Everyone has their favorite holiday traditions, the ones that really kick off the holiday season. We want to know -- what's your favorite Thanksgiving tradition?
Happy Thanksgiving from all of us at Current!
// November 24, 2010 by danielacapistrano
Last week’s hot image meme, Privilege Denying Dude -- and his creator, 20-year-old vegan feminist Diana Lopez -- struck a cord across the interwebs. Usually a medium reserved for hilarious frat-boy culture and fart jokes, Lopez used the meme aesthetic to address privilege.
Colorlines reports that within a week of releasing her image template into the wild, traffic skyrocketed on the Tumblr blog she’d set up to showcase the best submissions. Over 1,500 PDDs were made by folks around the world.
Is it possible for memes that address topics like race and class to ignite positive change IRL? Are there examples you can provide of how a meme tangibly changed the world? Leave your submissions and thoughts in the comments.
// November 22, 2010 by danielacapistrano
Gamers aren’t the only geeks interested in Kinect, Microsoft’s new Xbox 360 accessory. The software that allows users to manipulate screen action with their own voice and body -- sans controller -- is the latest digital playground for developers, hackers, and electronic enthusiasts who are creating their own inspiring adaptations.
Although Microsoft officials claim these unauthorized releases aren’t technically hacks, this hasn’t stopped aficionados from testing the limits of what Kinect can do. From 3D mapping to a Star Wars-style light sabre simulator, the Minority Report-esque possibilities seem endless.
// November 22, 2010 by chanelleberlin
Since 2004, the United States government has offered a 45-cent per gallon tax credit (originally 51 cents per) for gasoline containing 10 percent ethanol. Corn growers and refiners saw corn prices skyrocket as ethanol production expanded, benefitting them while costs for human food and livestock feed also increased. But now, at the end of the year, the billions spent on yearly corn ethanol subidies expires.
Environmentalists have changed their initial support for the program, as analysis found that the ethanol program resulted in negligible environmental advantages to make more expensive food worthwhile. As Ronald Bailey wrote for Reason.com, "an analysis by the EPA found that current ethanol production techniques actually result in higher emissions of greenhouse gases than refining and burning ordinary gasoline."
With both right and left-wing groups unsupportive of renewing the volumetric Ethanol Excise Tax Credit, should Congress give any attention to its expiration date?
// November 18, 2010 by chanelleberlin
Harry Potter and the Deathly Hallows: Part 1 is out worldwide! (Well, almost. Sorry, France, Hungary, and South Africa, you have to wait a few more days.)
Many diehard fans grabbed tickets for midnight showings, anxious to see whether not the first installment of the two-part finale does J.K. Rowling's Potter saga any justice. Print-to-film adaptations always draw a lot of debate, and functions like Comic-Con seem to challenge the film industry to come up with even more novels (graphic or not) to turn into features.
With an overload of book-to-film projects in Hollywood these days, there have no doubt been major hits and unbearable flops. Which movie adaptations of popular novels do you think really got it right? Are there any that completely failed the source material? What makes for a good adapation?
// November 18, 2010 by sgwhites
Increasing connectivity isn't new: we're constantly tweeting, sending photos, and checking email. And technology constantly reaches into new places.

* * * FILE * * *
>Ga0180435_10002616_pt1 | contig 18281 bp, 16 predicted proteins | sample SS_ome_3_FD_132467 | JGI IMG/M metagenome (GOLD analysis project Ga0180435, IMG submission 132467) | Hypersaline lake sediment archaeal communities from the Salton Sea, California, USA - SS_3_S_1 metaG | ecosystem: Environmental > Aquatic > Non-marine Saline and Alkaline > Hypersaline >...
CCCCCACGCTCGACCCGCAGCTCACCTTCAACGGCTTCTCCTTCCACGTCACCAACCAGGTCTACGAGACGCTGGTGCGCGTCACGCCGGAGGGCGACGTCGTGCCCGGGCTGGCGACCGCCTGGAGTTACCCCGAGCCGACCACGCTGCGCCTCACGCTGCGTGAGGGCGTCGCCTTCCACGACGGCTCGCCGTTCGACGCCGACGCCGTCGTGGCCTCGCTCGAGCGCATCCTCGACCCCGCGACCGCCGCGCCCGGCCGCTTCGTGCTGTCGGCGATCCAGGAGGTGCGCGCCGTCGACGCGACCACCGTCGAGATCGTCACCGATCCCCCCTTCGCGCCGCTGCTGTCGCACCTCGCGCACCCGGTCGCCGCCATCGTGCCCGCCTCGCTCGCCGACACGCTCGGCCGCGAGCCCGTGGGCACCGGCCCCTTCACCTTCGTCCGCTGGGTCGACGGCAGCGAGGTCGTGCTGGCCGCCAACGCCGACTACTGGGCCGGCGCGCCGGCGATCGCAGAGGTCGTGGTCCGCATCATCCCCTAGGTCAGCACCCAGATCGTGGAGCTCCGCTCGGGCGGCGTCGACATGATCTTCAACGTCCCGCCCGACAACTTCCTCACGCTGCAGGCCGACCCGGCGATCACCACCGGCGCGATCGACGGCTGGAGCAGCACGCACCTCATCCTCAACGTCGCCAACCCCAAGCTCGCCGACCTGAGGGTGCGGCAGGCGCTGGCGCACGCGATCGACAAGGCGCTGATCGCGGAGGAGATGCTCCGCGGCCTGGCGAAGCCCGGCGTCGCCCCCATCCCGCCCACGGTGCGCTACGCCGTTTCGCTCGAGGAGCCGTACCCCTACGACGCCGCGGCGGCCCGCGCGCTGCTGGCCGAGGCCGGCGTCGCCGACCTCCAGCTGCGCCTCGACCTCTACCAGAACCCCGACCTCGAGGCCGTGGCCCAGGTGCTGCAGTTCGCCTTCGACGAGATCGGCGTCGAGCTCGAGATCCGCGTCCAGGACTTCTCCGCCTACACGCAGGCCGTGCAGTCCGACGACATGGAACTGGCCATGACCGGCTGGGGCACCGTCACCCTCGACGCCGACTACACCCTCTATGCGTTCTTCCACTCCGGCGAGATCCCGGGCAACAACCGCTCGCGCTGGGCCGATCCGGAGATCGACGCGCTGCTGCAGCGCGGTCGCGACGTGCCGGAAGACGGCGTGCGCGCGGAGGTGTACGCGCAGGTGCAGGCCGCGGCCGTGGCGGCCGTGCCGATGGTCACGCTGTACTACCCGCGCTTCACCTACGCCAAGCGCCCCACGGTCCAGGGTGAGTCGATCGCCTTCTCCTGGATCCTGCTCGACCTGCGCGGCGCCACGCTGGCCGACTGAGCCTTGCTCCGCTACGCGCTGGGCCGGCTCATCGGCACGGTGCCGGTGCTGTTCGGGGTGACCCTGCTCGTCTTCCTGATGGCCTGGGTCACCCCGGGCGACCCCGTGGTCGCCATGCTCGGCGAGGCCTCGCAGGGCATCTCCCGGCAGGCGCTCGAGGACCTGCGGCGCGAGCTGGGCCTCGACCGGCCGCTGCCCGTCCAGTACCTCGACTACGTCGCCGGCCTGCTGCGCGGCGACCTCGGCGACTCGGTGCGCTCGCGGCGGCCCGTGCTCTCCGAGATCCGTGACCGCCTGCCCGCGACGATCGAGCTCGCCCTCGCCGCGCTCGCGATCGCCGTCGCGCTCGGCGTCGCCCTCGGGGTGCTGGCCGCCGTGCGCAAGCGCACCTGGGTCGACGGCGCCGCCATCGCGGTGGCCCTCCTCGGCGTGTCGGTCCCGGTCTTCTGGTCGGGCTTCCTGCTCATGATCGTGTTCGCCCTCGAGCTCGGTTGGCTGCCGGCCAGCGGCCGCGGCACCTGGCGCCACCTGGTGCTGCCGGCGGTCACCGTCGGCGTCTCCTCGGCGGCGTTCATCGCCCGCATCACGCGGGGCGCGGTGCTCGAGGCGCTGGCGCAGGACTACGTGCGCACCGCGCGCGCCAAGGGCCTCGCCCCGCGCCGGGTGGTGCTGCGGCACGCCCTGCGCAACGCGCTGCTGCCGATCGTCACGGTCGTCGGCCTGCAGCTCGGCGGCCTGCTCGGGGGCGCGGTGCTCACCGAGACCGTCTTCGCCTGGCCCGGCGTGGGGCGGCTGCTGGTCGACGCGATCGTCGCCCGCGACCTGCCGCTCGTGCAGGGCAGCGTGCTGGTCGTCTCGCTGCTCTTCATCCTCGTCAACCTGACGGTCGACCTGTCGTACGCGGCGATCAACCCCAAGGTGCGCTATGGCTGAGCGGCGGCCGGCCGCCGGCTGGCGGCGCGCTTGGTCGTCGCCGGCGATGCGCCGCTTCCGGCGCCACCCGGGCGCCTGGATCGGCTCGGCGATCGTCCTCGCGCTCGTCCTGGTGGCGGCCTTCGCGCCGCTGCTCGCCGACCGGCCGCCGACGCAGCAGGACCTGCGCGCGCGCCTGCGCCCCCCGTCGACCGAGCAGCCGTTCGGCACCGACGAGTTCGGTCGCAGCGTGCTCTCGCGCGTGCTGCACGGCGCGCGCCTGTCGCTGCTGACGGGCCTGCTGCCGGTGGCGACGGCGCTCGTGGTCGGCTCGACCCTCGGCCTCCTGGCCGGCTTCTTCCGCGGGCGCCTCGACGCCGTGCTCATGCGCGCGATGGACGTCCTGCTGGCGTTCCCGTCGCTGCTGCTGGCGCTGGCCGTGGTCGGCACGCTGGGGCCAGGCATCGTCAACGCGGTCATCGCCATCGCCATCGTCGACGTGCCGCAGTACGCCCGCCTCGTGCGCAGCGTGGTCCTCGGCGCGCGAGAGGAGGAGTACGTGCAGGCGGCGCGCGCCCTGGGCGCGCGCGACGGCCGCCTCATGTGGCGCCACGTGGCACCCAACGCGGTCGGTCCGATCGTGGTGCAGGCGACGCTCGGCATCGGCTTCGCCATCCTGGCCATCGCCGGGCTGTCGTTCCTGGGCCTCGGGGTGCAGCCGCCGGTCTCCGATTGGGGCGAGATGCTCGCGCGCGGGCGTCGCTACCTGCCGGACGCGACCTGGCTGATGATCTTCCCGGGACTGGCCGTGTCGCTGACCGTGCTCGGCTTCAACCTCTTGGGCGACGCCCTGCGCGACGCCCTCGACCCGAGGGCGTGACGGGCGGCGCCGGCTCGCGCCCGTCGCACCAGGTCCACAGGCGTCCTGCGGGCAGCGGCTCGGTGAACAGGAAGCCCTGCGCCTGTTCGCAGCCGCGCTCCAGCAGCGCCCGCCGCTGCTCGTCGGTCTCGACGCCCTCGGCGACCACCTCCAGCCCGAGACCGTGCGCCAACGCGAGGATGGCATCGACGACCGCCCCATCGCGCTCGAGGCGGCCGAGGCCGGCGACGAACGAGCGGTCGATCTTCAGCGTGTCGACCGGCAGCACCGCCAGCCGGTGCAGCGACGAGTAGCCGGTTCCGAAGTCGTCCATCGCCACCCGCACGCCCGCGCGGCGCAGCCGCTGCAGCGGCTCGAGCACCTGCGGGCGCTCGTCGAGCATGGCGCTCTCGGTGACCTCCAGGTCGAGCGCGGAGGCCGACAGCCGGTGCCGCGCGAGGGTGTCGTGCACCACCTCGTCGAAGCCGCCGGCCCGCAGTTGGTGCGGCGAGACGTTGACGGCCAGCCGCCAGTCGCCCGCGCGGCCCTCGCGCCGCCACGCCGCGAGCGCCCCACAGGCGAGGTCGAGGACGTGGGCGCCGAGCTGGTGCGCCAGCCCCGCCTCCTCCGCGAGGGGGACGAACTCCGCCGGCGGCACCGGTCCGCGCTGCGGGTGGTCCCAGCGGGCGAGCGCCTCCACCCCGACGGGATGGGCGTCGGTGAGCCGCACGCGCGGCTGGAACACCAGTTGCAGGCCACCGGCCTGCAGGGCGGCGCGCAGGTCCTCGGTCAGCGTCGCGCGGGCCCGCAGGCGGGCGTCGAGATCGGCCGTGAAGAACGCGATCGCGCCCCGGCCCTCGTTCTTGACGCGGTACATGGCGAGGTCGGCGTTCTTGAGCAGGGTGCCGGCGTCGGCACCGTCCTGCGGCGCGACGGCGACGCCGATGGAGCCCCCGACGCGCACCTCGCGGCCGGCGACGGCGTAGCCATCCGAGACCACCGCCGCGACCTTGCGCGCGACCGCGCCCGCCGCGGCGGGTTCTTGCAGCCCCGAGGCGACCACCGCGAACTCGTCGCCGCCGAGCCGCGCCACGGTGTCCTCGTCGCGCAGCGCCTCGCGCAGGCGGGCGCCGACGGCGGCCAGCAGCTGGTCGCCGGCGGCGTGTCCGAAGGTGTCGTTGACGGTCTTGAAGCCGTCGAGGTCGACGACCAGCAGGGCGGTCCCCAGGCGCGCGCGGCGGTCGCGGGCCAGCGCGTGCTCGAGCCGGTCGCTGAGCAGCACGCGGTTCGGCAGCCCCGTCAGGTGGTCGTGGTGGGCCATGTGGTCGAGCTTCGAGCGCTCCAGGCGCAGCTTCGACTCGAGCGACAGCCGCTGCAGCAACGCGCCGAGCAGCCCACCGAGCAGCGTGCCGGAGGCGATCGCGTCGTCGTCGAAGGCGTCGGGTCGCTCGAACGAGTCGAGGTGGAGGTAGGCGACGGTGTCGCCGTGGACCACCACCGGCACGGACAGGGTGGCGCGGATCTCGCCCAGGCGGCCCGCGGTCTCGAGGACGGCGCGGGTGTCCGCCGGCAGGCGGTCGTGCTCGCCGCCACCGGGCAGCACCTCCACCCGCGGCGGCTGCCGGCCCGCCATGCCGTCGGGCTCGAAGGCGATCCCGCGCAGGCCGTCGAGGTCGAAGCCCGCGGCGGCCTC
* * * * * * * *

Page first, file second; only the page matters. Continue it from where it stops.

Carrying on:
There are certainly upsides to the new connectivity -- it will provide updated weather information for climbers, and can act as an alert for nearby flood-prone villages.
But will this newfound connectivity also limit the ability of travelers to be fully present on their journey. Will they be so busy uploading photos to Flickr and texting their friends that they miss the opportunity to really appreciate the view and their fellow travelers?
What are the trade-offs we make for increasing connectivity? Are the benefits worth it, or do we need to preserve opportunities to truly disconnect?
// November 17, 2010 by danielacapistrano
Now that the American economy is no longer based on manufacturing, what are some of the barriers for the next generation in acquiring enough knowledge of Science, Technology, Engineering, and Math (STEM)?click here to continue reading
Will the Fed’s policies touch off inflation and dollar depreciation? Or is inflation not the problem?// November 16, 2010 by sgwhites
Fed Chairman Ben Bernanke is under fire for a quantitative easing policy which some say will lead to debasing our currency, inflation, or even superinflation.
Others have suggested that inflation is not the issue; the real question we should be asking is if quantitative easing will improve the domestic economy.
Will this policy help spur growth in our economy? Or will releasing more dollars into the system lead to inflation and dollar depreciation?
// November 15, 2010 by sgwhites
The new TSA security procedures have begun to attract a lot of attention -- and objections -- from the public.
Travelers are given the choice -- go through a full body scan in the advanced image machine that transmits an image of your nude body or receive an enhanced patdown that includes using the palm of the hands (rather than the back of the hands).
Many travelers have begun objecting to what they view as invasive security procedures. Some have begun calling for people to contact their elected officials about the screenings and the TSA.
Are these latest efforts a sign that the TSA has pushed too far? Or are they something that should be accepted for the sake of security?
// November 12, 2010 by sgwhites
Recently, there has been much outrage over a self-published Amazon book called "The Pedophile's Guide to Love and Pleasure."
The title drew the attention of many online, who called for a boycott of Amazon.
To what extent are companies like Amazon responsible for the titles that are self-published?
// November 11, 2010 by sgwhites
The FDA has unveiled proposed warning labels that will soon be required to appear on cigarettes. The warning labels, which include graphic images related to the effects of smoking and take up a half of the package, will be available for public comment, and the final nine are expected to be chosen by June. By October 2012, all cigarette manufacturers will be required to include the new warnings. Some of the images included for the proposed warnings are a diseased lung and a man smoking from a tracheostomy tube in his throat.
But there still remains the question of whether or not the new labels will be more effective. Some research has found that bold graphic labels are more effective than text alone, but one psychological study suggested that the danger of smoking makes it more appealing to some smokers.
Do you think the new labels will be more effective at communicating the risks of smoking? Or is this simply a move based on shock value?